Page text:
Well, it depends on how close we are and the problem they have, and also the time. If I am busted, I drag it until the weekend. If it is within my field of knowledge, I help them and if I don’t know how to solve them, I redirect them to where it is appropriate.
Last Saturday, for example, a friend asked me how to develop a mobile app. But I, as a systems person, don’t control anything at all. So it was time to say… “no idea about that.”
Formerly I would solve their problems in exchange for a good snack. Now they would have to watch the children in the meantime. There have been no volunteers yet!
Luckily or unfortunately, my friends are as nerd as I am and most of them are computer scientists and have studied similar things. In the end, each one has gone into a different computing branch, so they do not usually ask for much help, unless it is for a debate like “what hardware is better to improve my computer” or “I am learning something new, what do you think?”.
And if someone who really has no idea asks me, well I just help them, which is not bad because sometimes the rewards are beer and dinner.
If they are friends, there is no problem, when it hurts is when you are not close at all and they believe that everything is solved by pressing a button and they ask for it to be straight away and for free.
I usually say that I only know about Linux, that I have not gone anywhere close to Windows for years, and it is true, over time I have become very distant with the “office” reality of everyday life.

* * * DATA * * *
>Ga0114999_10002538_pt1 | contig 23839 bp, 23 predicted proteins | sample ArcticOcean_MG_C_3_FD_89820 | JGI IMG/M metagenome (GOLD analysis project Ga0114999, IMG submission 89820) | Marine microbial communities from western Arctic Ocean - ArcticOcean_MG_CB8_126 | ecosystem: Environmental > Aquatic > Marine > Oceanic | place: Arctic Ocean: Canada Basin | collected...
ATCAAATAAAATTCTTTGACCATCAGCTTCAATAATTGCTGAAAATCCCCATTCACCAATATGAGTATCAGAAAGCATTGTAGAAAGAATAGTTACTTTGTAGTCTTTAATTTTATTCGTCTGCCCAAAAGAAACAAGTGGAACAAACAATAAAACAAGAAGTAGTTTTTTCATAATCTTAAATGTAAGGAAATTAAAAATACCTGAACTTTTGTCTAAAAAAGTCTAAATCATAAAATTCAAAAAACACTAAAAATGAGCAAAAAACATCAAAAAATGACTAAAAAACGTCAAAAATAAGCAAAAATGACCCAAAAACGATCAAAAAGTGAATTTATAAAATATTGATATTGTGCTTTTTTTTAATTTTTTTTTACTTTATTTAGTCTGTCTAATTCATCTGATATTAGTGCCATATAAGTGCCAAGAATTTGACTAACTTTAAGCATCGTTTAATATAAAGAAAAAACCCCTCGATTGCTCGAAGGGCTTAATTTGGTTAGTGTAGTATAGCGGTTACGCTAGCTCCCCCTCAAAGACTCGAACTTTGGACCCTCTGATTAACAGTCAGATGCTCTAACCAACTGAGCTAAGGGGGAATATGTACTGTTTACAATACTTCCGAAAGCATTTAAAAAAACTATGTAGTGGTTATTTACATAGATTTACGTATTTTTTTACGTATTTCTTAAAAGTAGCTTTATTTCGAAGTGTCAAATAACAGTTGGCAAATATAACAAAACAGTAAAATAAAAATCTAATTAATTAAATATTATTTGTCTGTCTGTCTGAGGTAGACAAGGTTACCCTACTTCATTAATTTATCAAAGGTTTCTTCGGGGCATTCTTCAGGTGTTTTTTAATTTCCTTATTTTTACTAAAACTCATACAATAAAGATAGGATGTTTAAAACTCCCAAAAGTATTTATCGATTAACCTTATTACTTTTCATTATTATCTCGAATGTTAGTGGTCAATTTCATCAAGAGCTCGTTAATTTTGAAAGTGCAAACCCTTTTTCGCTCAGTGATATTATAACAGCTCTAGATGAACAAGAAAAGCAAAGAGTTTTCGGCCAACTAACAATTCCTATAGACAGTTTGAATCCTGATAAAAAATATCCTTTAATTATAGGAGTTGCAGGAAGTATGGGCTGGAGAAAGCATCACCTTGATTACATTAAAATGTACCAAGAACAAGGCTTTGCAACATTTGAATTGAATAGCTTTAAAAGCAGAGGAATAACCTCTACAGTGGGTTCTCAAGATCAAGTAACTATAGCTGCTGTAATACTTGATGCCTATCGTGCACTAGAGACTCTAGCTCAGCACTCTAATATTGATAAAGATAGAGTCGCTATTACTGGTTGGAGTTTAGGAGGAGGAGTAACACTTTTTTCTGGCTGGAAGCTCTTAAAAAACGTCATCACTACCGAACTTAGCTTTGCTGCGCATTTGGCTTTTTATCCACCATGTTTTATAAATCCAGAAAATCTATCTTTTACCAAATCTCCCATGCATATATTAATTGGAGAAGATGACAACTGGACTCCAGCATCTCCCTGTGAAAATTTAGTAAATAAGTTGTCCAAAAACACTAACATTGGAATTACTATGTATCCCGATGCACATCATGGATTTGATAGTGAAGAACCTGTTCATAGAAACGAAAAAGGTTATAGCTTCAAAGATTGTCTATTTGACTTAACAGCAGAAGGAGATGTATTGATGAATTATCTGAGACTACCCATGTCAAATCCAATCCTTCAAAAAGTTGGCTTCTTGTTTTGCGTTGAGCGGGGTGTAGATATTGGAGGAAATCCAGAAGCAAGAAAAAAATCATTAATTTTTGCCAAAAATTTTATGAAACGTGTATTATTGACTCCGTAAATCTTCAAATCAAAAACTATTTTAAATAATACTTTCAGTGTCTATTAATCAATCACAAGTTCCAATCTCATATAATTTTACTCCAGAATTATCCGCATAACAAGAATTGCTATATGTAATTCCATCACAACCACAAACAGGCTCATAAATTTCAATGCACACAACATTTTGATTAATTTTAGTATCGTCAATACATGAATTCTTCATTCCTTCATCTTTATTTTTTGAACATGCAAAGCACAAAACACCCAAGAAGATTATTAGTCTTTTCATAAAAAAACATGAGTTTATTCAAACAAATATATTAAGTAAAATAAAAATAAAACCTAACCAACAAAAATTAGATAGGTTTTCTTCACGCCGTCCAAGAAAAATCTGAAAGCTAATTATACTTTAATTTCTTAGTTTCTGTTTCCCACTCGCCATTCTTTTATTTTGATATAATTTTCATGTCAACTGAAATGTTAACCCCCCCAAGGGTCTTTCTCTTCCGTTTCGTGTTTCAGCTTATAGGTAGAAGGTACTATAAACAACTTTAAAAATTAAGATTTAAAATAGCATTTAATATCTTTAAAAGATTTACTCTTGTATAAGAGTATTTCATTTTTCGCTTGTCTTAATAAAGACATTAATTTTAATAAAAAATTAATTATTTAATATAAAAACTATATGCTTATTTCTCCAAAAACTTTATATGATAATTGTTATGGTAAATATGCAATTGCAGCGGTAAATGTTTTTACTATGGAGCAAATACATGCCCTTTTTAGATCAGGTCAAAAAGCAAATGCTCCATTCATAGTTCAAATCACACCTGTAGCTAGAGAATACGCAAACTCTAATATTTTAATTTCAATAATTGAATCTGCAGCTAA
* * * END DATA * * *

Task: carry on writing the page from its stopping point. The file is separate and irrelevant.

You know me, I go and fix it for them, usually I find those kinds of things entertaining.
Dimas P.L., de la lejana y exótica Vega Baja, CasiMurcia, periodista, redactor, taumaturgo del contenido y campeón de espantar palomas en los parques. Actualmente resido en Madrid donde trabajo como paladín de la comunicación en Pandora FMS y periodista freelance cultural en cualquier medio que se ofrezca. También me vuelvo loco escribiendo y recitando por los círculos poéticos más profundos y oscuros de la ciudad.
Dimas P.L., from the distant and exotic Vega Baja, CasiMurcia, journalist, editor, thaumaturgist of content and champion of scaring pigeons in parks. I currently live in Madrid where I work as a communication champion in Pandora FMS and as a freelance cultural journalist in any media offered. I also go crazy writing and reciting in the deepest and darkest poetic circles of the city.